The truth is, needless to say, a lot more nuanced. And a lot scarier: The tech the Liars are selling turns out to have been developed by a race that's so evil that the Liars are terrified of them returning one day. After all, the Liars are their genetically engineered slaves.

Okay, yeah, it's all very Flash Gordon versus Ming the Merciless, but it's fun and it's got humor and heart, so I'm in for one more read before I decide its fate at my readerly hands. Far from the worst I've read, not the best either, and the author's willingness to take the slow road out to a higher vantage point is in his favor. Can't *quite* get to another half-star, but it's not because the story is bad but because it's been good for the past hundred years.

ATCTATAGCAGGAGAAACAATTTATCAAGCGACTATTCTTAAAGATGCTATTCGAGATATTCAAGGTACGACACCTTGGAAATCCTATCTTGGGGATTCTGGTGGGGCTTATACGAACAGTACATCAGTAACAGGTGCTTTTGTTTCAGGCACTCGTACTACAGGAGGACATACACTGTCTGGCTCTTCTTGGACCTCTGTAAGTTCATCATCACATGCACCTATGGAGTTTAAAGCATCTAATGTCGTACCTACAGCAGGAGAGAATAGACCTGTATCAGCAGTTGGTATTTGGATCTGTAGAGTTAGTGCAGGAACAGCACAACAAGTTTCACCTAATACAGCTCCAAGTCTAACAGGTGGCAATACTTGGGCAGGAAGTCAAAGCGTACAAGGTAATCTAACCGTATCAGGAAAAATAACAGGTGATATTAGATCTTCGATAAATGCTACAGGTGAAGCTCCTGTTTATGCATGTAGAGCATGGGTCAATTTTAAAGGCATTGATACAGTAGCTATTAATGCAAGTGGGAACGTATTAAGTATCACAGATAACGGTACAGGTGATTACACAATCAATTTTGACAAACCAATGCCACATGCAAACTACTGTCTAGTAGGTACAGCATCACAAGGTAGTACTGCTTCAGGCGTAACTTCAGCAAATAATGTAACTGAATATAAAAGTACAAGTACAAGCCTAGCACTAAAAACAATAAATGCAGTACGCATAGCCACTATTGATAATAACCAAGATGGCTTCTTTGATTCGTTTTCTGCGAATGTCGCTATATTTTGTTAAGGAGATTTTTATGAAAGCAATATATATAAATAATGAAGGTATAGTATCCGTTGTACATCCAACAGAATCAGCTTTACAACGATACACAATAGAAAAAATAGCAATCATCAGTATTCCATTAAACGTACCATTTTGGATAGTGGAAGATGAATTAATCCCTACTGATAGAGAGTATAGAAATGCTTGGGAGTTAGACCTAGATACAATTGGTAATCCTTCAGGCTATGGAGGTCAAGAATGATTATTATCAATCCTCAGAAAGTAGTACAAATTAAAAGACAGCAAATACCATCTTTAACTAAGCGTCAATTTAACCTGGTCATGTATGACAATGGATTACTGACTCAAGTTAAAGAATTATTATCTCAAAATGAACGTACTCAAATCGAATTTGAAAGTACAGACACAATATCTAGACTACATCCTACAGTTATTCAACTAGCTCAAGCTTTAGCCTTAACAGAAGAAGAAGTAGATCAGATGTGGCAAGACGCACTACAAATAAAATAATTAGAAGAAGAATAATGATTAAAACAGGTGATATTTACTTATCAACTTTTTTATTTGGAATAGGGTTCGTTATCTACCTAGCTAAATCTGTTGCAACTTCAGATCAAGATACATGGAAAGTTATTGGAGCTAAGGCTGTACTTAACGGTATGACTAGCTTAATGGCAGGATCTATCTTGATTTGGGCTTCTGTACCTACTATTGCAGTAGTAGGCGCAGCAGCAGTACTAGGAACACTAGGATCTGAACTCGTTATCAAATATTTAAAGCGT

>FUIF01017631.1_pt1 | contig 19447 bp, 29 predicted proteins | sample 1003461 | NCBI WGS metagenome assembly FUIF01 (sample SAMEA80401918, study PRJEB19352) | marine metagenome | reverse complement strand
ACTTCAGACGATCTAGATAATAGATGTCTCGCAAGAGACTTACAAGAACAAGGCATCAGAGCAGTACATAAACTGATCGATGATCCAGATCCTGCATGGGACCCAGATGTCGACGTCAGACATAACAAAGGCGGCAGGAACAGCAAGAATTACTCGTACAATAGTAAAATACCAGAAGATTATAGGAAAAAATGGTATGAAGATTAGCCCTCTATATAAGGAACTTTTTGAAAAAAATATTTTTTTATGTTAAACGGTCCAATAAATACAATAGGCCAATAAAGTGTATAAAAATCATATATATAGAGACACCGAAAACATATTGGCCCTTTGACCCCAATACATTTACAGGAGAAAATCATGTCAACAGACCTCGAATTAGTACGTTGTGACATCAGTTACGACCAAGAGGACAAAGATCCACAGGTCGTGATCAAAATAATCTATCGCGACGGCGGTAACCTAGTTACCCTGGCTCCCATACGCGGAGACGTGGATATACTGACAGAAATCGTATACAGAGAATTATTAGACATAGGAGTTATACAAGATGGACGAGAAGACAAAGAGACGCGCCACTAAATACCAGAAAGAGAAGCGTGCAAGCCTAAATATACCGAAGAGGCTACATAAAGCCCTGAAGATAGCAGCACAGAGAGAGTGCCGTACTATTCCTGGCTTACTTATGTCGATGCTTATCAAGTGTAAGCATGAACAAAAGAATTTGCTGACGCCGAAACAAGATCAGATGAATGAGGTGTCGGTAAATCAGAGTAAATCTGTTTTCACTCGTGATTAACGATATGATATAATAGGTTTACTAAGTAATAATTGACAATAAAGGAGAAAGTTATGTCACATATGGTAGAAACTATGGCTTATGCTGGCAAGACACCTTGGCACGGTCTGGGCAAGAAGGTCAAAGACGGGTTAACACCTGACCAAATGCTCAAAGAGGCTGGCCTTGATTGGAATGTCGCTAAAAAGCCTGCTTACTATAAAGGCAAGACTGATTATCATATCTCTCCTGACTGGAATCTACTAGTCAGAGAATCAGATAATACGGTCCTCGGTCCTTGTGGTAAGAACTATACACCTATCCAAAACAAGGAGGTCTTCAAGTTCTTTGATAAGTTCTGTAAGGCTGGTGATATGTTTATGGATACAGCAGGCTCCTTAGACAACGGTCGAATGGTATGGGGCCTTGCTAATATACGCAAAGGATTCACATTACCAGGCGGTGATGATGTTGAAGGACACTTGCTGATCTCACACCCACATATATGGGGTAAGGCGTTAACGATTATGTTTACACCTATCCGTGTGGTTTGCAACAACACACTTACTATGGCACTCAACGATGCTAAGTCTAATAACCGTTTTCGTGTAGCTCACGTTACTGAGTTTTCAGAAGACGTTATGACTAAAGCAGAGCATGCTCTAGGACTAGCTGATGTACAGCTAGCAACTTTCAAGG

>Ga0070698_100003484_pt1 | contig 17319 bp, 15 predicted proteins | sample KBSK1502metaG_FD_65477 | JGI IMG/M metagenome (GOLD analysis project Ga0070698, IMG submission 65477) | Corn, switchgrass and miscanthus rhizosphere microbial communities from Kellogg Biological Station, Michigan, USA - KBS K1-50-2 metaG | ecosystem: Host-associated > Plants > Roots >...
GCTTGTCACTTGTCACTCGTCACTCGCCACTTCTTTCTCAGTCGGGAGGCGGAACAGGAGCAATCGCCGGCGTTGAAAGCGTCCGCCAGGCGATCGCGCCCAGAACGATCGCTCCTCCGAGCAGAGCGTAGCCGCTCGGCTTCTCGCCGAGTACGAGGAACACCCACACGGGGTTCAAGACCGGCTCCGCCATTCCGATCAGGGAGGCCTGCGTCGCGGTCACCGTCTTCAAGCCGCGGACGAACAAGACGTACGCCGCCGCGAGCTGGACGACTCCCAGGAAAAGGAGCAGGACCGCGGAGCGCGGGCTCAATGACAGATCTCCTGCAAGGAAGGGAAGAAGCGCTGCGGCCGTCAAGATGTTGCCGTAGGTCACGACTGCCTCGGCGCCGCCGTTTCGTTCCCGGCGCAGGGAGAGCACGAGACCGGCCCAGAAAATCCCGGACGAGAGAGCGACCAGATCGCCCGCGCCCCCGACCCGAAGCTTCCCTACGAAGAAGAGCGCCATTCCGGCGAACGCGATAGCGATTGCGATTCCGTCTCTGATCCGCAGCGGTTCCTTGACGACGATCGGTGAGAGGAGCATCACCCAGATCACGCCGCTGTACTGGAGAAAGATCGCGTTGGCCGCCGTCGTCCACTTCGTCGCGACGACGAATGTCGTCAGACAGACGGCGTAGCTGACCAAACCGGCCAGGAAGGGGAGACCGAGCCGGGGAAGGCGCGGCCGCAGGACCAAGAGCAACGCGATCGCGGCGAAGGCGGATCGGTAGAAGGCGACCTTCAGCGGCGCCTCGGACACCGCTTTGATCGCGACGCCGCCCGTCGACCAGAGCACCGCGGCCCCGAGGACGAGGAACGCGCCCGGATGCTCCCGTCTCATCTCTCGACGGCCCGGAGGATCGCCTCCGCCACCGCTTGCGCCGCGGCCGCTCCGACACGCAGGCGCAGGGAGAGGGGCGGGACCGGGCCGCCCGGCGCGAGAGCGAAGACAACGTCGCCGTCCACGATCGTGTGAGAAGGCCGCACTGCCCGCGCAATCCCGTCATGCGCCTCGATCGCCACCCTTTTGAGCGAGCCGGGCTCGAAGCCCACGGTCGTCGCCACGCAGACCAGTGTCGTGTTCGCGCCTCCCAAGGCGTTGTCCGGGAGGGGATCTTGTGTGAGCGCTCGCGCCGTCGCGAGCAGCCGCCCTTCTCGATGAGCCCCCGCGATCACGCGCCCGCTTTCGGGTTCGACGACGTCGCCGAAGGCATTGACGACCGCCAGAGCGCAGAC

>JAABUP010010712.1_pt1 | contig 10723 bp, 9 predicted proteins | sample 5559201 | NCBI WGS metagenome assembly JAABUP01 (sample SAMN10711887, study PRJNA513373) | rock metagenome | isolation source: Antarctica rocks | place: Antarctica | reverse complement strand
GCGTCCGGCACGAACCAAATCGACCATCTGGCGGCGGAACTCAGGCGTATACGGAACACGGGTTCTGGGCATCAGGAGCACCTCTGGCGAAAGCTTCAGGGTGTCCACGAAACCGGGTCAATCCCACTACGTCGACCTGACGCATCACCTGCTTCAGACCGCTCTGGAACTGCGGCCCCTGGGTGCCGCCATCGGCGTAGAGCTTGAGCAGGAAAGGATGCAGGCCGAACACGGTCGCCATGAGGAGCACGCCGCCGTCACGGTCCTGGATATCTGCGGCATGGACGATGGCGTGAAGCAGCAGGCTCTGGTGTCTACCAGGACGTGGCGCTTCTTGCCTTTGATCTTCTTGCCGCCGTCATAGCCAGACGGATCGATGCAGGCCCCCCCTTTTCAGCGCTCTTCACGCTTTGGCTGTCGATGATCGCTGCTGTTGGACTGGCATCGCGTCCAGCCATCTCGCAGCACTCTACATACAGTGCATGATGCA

Profile Image for Rachel (TheShadesofOrange).
2,028 reviews2,813 followers
September 25, 2021
4.0 Stars
Spoiler-Free Trilogy Review Video: https://youtu.be/tn9ktLmfYcc

This was easily one of the best space opera series I have read in quite a while. Fans of Becky Chamber’s Wayfarer series will appreciate the well developed characters found within this cute diverse, ragtag crew. While not an ownvoices story, the author still chose to predominantly represent several diverse groups including trans, demisexual and asexual individuals. Likewise, this novel will appeal to fans of the Expanse series because this story also offered an epic adventure with grand implications within the galaxy. I found the story to be both immersive and entertaining, offering a much needed escapist read. I highly recommend this science fiction adventure to any fans of space opera subgenre.
Profile Image for Lindsay.
1,248 reviews219 followers
January 17, 2019
The classic small ship and crew in a big universe at ground zero when everything changes. Very much the backbone of modern space opera at the moment.